Whether you choose our hosted service or an in-house deployment, you can get up and running quickly with Agiloft. And because Agiloft is accessed through a web browser, it’s available anytime, anywhere, on virtually any device.
No client software is needed to access Agiloft, as it is a 100% web-based product and all access is through a web browser. The most recent and stable versions of the following browsers are supported:
- All platforms: Firefox, Chrome
- On Windows, we also support: Edge
- On Mac, we also support: Safari
All mobile devices running Android or iOS, including the iPhone, iPad, and Android cell phones and tablets are supported.
We support Chrome, Safari, and Firefox mobile browsers for these devices.
Server Operating Systems
Agiloft is built on the EJB architecture for compatibility across all operating systems.
Prebuilt installers are available for download on:
|Windows Server: 2012R2, 2016, 2019|
|Linux: All recent major releases, including Suse, RedHat, Debian, Fedora, CentOS, AWS AMI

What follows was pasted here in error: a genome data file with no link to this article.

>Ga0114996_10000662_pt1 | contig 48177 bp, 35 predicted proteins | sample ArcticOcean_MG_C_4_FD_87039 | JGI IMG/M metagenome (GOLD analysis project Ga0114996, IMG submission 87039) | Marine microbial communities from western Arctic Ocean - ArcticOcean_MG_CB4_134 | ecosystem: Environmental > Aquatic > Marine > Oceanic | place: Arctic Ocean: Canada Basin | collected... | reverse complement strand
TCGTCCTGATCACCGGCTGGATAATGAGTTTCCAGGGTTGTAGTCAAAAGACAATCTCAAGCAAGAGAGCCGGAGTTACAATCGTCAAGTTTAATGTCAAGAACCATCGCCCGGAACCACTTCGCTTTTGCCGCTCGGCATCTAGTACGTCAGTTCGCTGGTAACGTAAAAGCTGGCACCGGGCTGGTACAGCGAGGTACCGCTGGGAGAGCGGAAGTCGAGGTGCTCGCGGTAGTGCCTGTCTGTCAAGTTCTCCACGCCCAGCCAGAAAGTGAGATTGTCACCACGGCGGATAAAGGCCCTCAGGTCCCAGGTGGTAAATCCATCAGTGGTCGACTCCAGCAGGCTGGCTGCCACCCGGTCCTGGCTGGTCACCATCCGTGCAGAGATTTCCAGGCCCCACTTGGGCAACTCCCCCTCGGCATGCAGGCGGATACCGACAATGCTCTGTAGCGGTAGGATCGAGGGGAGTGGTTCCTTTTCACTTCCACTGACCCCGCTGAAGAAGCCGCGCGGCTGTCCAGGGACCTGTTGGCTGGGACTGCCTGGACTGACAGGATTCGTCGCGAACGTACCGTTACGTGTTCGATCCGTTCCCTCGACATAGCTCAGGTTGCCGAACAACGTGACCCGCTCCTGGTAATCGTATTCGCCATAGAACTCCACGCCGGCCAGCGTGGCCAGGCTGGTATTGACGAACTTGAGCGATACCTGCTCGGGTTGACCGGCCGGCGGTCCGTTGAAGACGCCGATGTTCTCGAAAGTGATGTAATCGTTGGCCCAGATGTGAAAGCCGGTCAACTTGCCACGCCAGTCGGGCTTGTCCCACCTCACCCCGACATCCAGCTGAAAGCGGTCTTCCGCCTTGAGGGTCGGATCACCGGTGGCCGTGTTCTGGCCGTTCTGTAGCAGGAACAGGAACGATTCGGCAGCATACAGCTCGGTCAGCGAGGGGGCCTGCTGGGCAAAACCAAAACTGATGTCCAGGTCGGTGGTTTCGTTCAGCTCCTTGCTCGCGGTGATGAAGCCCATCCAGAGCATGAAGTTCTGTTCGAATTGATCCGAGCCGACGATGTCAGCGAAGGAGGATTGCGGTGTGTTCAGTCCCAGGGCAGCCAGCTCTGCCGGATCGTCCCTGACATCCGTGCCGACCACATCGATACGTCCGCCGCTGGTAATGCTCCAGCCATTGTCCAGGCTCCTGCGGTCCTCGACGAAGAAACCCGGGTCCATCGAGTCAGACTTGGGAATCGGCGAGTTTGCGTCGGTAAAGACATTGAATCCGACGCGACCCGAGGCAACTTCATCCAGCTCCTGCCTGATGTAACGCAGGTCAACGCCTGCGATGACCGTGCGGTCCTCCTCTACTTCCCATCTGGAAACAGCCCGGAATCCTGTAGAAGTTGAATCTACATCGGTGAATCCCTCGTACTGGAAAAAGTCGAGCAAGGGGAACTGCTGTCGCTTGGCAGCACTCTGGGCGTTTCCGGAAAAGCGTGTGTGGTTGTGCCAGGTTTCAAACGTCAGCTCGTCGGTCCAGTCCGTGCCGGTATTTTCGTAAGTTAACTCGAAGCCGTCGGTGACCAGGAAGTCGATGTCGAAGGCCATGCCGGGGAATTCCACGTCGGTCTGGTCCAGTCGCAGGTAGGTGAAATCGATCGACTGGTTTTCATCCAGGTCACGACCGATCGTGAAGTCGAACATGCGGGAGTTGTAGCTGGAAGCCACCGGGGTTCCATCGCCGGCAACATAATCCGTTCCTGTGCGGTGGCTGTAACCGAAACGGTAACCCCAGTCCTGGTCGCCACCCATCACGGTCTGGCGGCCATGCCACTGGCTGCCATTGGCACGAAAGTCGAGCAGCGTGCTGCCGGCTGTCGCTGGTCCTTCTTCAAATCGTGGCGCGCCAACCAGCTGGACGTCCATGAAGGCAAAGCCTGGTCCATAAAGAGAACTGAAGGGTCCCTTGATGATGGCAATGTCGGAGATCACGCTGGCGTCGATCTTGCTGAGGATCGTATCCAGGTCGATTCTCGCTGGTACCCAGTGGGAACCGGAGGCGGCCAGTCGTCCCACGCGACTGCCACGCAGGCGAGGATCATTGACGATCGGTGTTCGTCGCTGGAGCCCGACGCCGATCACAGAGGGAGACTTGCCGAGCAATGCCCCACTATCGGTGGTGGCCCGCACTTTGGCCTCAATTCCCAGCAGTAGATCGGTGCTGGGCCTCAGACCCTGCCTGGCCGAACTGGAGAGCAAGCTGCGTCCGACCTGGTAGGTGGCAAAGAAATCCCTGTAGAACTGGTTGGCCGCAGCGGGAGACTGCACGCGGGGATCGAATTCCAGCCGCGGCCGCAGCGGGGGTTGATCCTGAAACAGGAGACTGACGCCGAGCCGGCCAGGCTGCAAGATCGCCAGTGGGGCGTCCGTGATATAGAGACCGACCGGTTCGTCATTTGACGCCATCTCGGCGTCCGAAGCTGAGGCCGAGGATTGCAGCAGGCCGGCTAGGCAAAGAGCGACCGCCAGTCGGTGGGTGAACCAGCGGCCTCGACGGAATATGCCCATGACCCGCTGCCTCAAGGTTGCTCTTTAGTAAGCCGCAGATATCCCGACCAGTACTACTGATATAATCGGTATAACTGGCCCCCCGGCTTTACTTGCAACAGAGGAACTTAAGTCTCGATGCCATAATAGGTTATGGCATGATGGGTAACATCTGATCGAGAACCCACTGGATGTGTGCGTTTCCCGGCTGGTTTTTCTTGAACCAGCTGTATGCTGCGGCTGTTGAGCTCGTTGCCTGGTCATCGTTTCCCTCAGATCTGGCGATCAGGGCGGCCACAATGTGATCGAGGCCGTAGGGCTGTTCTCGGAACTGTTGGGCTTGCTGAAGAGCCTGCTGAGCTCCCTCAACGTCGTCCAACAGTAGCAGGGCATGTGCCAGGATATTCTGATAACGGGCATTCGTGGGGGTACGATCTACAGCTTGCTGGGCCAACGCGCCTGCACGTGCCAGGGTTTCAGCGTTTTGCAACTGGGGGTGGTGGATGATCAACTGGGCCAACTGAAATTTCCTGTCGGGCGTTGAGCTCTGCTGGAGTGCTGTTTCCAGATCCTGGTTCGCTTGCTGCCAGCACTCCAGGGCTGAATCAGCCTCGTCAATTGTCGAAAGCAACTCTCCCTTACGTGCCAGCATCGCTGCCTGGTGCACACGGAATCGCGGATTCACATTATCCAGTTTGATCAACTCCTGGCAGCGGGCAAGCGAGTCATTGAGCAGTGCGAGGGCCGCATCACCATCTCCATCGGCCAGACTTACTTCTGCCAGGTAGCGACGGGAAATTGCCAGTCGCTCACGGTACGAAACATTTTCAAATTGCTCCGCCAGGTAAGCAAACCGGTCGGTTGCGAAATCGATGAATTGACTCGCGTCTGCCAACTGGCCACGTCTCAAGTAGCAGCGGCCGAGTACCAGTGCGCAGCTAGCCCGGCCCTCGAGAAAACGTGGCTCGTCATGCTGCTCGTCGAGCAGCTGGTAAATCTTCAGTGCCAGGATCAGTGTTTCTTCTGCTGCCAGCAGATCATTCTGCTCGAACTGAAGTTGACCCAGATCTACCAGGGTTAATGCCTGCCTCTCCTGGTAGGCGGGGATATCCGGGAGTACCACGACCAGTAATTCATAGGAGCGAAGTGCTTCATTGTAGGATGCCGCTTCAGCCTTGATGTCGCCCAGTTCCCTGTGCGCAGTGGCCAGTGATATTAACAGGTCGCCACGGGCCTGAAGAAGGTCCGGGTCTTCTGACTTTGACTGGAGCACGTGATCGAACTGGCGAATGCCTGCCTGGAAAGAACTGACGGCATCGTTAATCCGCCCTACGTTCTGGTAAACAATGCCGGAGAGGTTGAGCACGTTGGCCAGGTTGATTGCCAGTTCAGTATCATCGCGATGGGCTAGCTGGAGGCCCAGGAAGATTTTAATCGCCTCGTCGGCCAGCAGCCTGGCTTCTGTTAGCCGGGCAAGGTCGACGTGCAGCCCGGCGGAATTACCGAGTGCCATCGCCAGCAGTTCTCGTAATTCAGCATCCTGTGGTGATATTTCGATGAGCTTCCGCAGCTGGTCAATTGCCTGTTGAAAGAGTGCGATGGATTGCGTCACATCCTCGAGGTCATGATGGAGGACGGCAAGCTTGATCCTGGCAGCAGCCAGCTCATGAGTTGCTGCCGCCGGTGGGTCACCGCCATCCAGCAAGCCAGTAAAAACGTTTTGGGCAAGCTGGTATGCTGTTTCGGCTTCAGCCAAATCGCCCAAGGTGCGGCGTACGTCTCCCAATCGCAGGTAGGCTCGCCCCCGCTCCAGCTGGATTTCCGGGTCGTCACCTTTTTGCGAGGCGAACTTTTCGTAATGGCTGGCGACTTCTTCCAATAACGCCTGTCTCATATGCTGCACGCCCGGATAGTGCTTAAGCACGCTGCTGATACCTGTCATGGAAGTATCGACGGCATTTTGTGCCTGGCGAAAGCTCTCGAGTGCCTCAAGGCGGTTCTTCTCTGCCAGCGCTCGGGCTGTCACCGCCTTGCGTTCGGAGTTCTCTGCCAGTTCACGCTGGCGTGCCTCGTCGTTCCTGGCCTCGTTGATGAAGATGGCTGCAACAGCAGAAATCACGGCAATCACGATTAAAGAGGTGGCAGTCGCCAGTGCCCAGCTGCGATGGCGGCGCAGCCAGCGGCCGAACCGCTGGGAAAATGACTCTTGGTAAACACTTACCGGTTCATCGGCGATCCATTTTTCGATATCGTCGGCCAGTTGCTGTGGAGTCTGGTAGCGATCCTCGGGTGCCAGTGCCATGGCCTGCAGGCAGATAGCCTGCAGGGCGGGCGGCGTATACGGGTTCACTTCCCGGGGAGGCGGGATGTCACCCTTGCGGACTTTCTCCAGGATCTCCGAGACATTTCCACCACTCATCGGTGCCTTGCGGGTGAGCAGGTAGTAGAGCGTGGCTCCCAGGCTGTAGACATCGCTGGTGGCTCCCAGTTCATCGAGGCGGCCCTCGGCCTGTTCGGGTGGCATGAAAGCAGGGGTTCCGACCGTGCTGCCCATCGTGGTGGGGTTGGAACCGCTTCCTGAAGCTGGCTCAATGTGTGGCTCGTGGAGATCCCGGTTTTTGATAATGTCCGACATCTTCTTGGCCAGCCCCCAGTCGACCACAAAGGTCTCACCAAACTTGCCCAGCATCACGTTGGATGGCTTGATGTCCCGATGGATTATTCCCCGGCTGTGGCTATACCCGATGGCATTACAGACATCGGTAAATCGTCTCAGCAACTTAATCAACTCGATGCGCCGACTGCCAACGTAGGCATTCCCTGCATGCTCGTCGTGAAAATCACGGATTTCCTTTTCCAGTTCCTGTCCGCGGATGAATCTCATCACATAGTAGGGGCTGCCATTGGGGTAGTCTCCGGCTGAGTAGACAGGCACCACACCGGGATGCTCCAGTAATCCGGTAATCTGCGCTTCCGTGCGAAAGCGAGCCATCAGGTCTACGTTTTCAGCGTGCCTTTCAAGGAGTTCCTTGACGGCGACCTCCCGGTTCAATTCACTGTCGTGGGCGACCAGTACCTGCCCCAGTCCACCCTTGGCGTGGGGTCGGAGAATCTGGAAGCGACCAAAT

Note: “recent” is defined as any release using glibc >= 2.27
The virtual forms of the above OS’s are also supported. Agiloft runs under Linux Xen, VMWare Hypervisor and Windows Hypervisor.
Please contact us about other operating systems and mainframe support.
Client Operating Systems
All operating systems that support a browser are supported including Windows, Linux, MacOS and Chrome OS.
Web Server Applications
The installation package includes the JBoss application server and Tomcat JSP server. No additional web server is needed. For example, you can install the entire product on a laptop running Windows 7 home edition or the server edition.